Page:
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Internet Scams &
Computer Security Topics

Giving or throwing that computer away?

Many computers and hard drives, especially those in Europe and specifically those from the U.K. wind up for use in developing and 3rd world countries. Yes, even Nigeria and other homes of the 419 scam. Even if you have deleted all files, the data on the hard drive can still be retrieved. So how can you be relatively certain that no one can retrieve your data? If you are really concerned (as well you should be) and you want to be doubly sure your personal files cannot be retrieved, try either of these:

  • Fully reformat the hard drive and reinstall the operating system only.
  • There are many free disk-wiping utilities that will make it virtually impossible to get any data at all from your old hard drive. SDelete from Sysinternals or DBAN Boot & Nuke from SourceForge which can do it from a floppy. Either will do the what you need.

Phishing & Vishing - How not to get caught

Email Phishing: You receive an official looking email from your bank, financial institution or other established legitimate enterprise in an attempt to scam you into surrendering private information that would be used for identity theft. The e-mail directs you to visit a website where you are asked to update personal information, such as passwords and credit card number, social security number, bank account numbers and so on, that the legitimate organization already has. The web site is faked, usually using graphics from a legitimate website and was set up only to steal the your information. For a more lengthy description visit PC Magazine's Let's Go Phishing article.

Vishing (Voice Phishing - Indirect): The attack involves an actual phone number and a voice-response system to collect personal information. You receive an email either stating that there is an issue with your account, someone tried to log on to their website as you, or some other bogus reason and ask you to call a special phone number. If you call, you will either hear a real person or a Voice Recognition System asking you for private information.

Vishing (Voice Phishing - Direct): Somehow they got your name, address and possibly even your account number, ATM or credit card number. You get a phone call from someone at "Security" asking you to verify the information. After you have done so, they will ask you for the last digits of the security number (called CVC2 for MasterCharge, CW2 for Visa) on the back of your card. Anyone who holds a credit card is a potential victim of this type of fraud.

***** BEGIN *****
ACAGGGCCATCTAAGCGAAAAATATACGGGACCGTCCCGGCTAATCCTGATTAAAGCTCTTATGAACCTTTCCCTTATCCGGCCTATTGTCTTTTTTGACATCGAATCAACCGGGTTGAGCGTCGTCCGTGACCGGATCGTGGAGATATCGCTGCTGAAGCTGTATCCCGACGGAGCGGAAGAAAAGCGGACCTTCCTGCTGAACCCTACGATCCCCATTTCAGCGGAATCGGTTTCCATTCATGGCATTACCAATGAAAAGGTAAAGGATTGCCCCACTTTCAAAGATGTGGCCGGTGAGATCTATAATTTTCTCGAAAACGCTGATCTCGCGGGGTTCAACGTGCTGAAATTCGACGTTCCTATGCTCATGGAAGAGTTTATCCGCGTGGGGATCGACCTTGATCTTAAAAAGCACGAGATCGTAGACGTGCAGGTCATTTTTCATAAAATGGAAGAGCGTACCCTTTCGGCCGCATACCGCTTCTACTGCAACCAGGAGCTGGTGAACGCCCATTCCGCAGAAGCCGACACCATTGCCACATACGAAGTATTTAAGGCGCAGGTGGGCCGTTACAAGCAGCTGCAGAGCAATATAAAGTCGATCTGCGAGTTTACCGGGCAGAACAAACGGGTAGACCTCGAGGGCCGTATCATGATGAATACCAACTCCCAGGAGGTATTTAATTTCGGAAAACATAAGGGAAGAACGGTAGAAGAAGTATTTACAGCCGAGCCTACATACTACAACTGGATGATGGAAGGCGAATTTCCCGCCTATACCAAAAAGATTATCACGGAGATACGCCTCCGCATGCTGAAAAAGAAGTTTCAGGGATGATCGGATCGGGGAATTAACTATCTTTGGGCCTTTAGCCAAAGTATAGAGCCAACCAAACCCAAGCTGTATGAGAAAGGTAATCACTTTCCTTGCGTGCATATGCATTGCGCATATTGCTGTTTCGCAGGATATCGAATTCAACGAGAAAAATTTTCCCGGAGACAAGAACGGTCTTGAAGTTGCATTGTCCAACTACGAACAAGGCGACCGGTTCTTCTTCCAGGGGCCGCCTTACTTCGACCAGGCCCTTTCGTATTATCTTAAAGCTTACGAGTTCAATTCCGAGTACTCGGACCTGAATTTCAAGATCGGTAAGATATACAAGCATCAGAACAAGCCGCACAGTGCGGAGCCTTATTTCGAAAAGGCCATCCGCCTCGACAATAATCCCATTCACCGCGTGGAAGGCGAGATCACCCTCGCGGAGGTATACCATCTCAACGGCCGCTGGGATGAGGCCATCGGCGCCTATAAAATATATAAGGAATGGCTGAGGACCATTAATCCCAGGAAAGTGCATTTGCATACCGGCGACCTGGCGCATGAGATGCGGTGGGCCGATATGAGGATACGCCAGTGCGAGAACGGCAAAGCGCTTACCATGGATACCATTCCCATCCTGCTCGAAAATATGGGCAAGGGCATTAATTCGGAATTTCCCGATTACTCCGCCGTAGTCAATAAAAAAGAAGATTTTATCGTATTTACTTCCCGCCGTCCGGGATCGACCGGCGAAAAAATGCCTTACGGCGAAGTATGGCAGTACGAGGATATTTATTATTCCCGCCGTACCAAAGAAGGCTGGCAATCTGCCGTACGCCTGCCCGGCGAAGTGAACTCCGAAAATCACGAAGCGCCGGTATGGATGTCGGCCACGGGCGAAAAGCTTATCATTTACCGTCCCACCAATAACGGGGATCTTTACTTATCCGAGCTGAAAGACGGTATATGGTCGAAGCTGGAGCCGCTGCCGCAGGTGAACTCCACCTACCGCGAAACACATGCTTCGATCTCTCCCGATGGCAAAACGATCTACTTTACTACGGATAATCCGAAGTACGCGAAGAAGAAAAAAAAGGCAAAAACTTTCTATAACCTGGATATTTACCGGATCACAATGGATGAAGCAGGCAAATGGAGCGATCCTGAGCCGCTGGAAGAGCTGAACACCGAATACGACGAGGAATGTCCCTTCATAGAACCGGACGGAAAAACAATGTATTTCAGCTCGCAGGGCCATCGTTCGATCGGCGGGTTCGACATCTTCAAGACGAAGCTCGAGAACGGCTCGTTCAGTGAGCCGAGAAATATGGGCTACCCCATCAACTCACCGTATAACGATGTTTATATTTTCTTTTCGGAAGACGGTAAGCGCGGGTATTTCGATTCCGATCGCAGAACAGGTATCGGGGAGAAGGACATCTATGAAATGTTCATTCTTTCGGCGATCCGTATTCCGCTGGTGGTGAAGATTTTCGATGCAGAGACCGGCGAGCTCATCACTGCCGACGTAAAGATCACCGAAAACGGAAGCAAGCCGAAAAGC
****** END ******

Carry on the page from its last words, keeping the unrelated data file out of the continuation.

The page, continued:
Credit Card Security Code

What should I do about these?

In a word, DON'T. Trust no one over e-mail or phone unless you initiated it and even then be cautious. If they're asking you for critical personal info, call the company in question or visit their official website directly (don't click the link on the email). If someone calls you and you have caller ID, write down the number. Do not give out any private information over the phone. In the event that someone has your details, call the real institution immediately. Your identity has been compromised!


Pharming: Pharming is used to fool your computer into connecting to a legitimate web site when in fact it's sent to a phony one. Like phishing, the login screen is intended to collect your username and password for the genuine site, but unlike phishing, in pharming the address bar at the top of the window will show the correct address! This is accomplished by unleashing a virus or Trojan on your system that tampers with the address translation. Your computer will truly believe that you are accessing www.yourbankname.com but you will be at a phishing web site.

To prevent pharming, keep your antivirus and spyware checkers up-to-date, downloading updates on at least a monthly if not weekly basis. Without the virus, traditional pharming can't happen.

Drive-by Pharming: If your computer is connected to the Internet through a router (many broadband customers are), you may be vulnerable to "drive-by" pharming. In drive-by pharming, a malicious web site reprograms your router so that any computer in your home that connects to the Internet will think that when you ask for www.yourbankname.com, you want to access a phishing web site. Your computer's web browser won't warn you because it's done in a way that appears egitimate. For an animated (and more technical) explanation, go to http://www.symantec.com/avcenter/reference/drive-by-pharming-animation.html .

To prevent drive-by pharming, change the setup password on your router to something difficult to guess. Visit the web site for your router's manufacturer if you need help changing the password.

Spyware - Who is watching you?

Software that covertly gathers your user information through your internet connection without your knowledge is Spyware. While this is usually for advertising purposes, it can do far worse. Spyware is typically bundled as a hidden component of freeware or shareware programs that can be downloaded from the Internet. Once installed, the spyware monitors your surfing activity on the internet and reports that information somewhere.

What should I do about these?

Purchase or download legitimate freeware anti-spyware software and run it frequently.

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